When Mr. Hanratty mentions in his proposal the town’s historic hero, its founder, Sergeant Otto Pym, Mr. Peel admits he doesn’t know who he is. Shocked, the rest of the council members suddenly re-enacts the story of the town’s founding, a recounting of something called the Battle at Mackie Creek that serves as a weird comic digression from the by-the-book City Council meeting.
The last ten minutes of “The Minutes” swerve far from comedy, and the ending is very far from realism, an abrupt twist into horror that some will feel packs a powerful punch; others will just feel sucker punched. I’m more in the first camp. Letts has arguably prepared us with subtle little jabs throughout the play. For example, the high school football team that the mayor and presumably the rest of the townsfolk are so obsessed with (a la Friday Night Lights), is named the Savages.
“The Minutes” was the last play I saw on Broadway before the pandemic shut down all productions in March, 2020. Mr. Peel was then portrayed by Armie Hammer. In a semi-surreal development, he, like Mr. Carp, disappeared, although we know why: He dropped out after he was accused of sexual assault and of having fantasies about cannibalism. His replacement, Noah Reid, who is making his Broadway debut, and who is best known for his role as Patrick Brewer in “Schitt’s Creek,” makes a fine everyman, an exemplar of decency.
The play, first produced at Chicago’s Steppenwolf Theater in 2017, seemed to me in 2020 primarily an allegory for national politics during the Trump administration, and, secondarily, as Lett’s way of commenting on the myths (lies) of American history, especially concerning the treatment of Native Americans (which he also expressed in his Pulitzer Prize winning play “August: Osage County”)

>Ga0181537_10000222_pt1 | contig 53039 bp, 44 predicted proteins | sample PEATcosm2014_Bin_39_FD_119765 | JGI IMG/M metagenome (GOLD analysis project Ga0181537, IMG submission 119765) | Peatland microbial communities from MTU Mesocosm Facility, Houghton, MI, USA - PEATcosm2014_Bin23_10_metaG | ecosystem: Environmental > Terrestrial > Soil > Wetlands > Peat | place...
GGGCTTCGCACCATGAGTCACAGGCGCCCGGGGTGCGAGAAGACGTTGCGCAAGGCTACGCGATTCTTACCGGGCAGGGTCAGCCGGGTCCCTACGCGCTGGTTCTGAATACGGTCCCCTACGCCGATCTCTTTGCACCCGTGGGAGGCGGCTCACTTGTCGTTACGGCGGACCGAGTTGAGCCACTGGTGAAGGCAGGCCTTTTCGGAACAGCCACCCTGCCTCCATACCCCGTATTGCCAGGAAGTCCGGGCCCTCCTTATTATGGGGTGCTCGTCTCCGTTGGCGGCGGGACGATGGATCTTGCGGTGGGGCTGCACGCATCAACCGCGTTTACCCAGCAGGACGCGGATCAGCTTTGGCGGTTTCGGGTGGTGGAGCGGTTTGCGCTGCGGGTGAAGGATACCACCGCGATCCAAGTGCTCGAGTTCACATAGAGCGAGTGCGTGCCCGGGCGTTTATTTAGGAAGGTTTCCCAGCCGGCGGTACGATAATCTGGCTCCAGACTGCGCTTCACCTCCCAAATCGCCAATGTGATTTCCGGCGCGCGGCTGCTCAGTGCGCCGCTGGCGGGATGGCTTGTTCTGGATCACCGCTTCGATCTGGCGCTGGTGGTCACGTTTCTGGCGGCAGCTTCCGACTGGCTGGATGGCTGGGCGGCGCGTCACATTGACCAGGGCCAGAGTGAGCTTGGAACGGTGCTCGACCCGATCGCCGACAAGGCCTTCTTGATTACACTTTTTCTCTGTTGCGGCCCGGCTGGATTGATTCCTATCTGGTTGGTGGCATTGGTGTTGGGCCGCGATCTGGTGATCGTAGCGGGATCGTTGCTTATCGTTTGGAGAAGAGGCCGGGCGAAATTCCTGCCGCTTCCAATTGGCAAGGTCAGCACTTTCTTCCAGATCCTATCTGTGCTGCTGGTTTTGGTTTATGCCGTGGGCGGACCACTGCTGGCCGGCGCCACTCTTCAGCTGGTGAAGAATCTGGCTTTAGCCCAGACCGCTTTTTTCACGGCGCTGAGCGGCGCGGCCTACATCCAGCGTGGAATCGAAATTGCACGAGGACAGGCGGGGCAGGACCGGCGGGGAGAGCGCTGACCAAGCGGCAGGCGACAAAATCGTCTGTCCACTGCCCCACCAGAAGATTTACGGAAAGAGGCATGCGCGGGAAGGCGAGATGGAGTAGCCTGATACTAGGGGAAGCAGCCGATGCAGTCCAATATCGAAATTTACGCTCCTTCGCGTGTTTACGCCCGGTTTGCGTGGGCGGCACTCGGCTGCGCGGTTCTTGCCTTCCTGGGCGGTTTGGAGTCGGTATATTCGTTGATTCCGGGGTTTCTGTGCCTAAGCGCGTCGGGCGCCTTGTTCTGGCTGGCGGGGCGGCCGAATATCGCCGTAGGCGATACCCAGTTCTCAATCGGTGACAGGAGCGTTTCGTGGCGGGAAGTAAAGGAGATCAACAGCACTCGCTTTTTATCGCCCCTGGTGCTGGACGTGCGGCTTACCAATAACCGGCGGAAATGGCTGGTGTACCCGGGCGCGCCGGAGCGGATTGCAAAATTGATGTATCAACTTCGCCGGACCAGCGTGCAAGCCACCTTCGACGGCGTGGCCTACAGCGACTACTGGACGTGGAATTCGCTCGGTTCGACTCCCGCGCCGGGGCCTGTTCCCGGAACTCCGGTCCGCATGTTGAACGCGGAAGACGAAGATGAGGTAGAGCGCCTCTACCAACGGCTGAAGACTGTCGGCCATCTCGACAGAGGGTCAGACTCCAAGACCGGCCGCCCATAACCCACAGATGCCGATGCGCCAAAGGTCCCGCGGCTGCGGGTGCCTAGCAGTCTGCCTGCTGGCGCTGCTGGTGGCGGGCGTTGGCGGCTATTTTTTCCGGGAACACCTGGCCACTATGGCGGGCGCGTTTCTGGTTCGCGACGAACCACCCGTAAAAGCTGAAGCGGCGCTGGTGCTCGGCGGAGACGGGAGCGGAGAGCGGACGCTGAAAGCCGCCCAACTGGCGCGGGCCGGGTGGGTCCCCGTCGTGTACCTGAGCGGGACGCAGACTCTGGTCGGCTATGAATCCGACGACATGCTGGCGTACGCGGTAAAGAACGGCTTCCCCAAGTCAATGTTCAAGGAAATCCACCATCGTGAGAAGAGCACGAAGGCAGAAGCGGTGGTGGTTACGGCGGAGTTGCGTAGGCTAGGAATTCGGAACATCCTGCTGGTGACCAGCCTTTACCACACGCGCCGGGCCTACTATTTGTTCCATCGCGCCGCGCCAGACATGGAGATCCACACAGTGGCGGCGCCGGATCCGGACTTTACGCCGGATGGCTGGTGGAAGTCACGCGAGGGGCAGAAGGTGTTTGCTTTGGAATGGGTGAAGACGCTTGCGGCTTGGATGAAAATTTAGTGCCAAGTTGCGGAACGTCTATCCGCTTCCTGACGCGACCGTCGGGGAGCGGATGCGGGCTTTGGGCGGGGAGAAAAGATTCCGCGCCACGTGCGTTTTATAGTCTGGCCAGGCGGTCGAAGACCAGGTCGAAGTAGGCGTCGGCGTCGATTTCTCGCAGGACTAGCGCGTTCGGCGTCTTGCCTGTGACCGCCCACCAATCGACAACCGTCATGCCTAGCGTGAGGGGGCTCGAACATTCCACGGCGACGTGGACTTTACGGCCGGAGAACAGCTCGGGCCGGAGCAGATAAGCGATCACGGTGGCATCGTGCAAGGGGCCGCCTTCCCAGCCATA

Two years later, the attempted suppression of facts and history in school systems throughout America is in the headlines. Letts has changed the script so that the Big Cherry City Council now passes a resolution mandating the teaching of historical lies about the town in its schools, but the suppression of history was always a subject of this play. “History is a verb,” the mayor said ominously in 2020 as in 2022; it’s less enigmatic this time around.
What is happening in local city councils, school boards, libraries, and state legislatures – the book banning, curriculum censorship, voter suppression, the passage of blatantly unconstitutional culture war laws — has made Letts’ play feel less like allegory and more like a prescient dramatization, if one filtered through the playwright’s imagination, sense of humor and sense of outrage.
At Studio 54 through July 24, 2022
Running time: 90 minutes no intermission
Tickets: $49-$249 ($35 rush and lottery)
Written by Tracy Letts
Directed by Anna D. Shapiro
Scenic design by David Zinn, costume design by Ana Kuzmanić, lighting design by Brian MacDevitt, sound design and original music by André Pluess, hair and wig design by Tom Watson, choreography by Ty Defoe, dramaturgy by Edward Sobel
Cast: Ian Barford, Blair Brown, Cliff Chamberlain, K. Todd Freeman, Tracy Letts, Danny McCarthy, Jessie Mueller, Sally Murphy, Austin Pendleton, Noah Reid, Jeff Still.
Photographs by Jeremy Daniel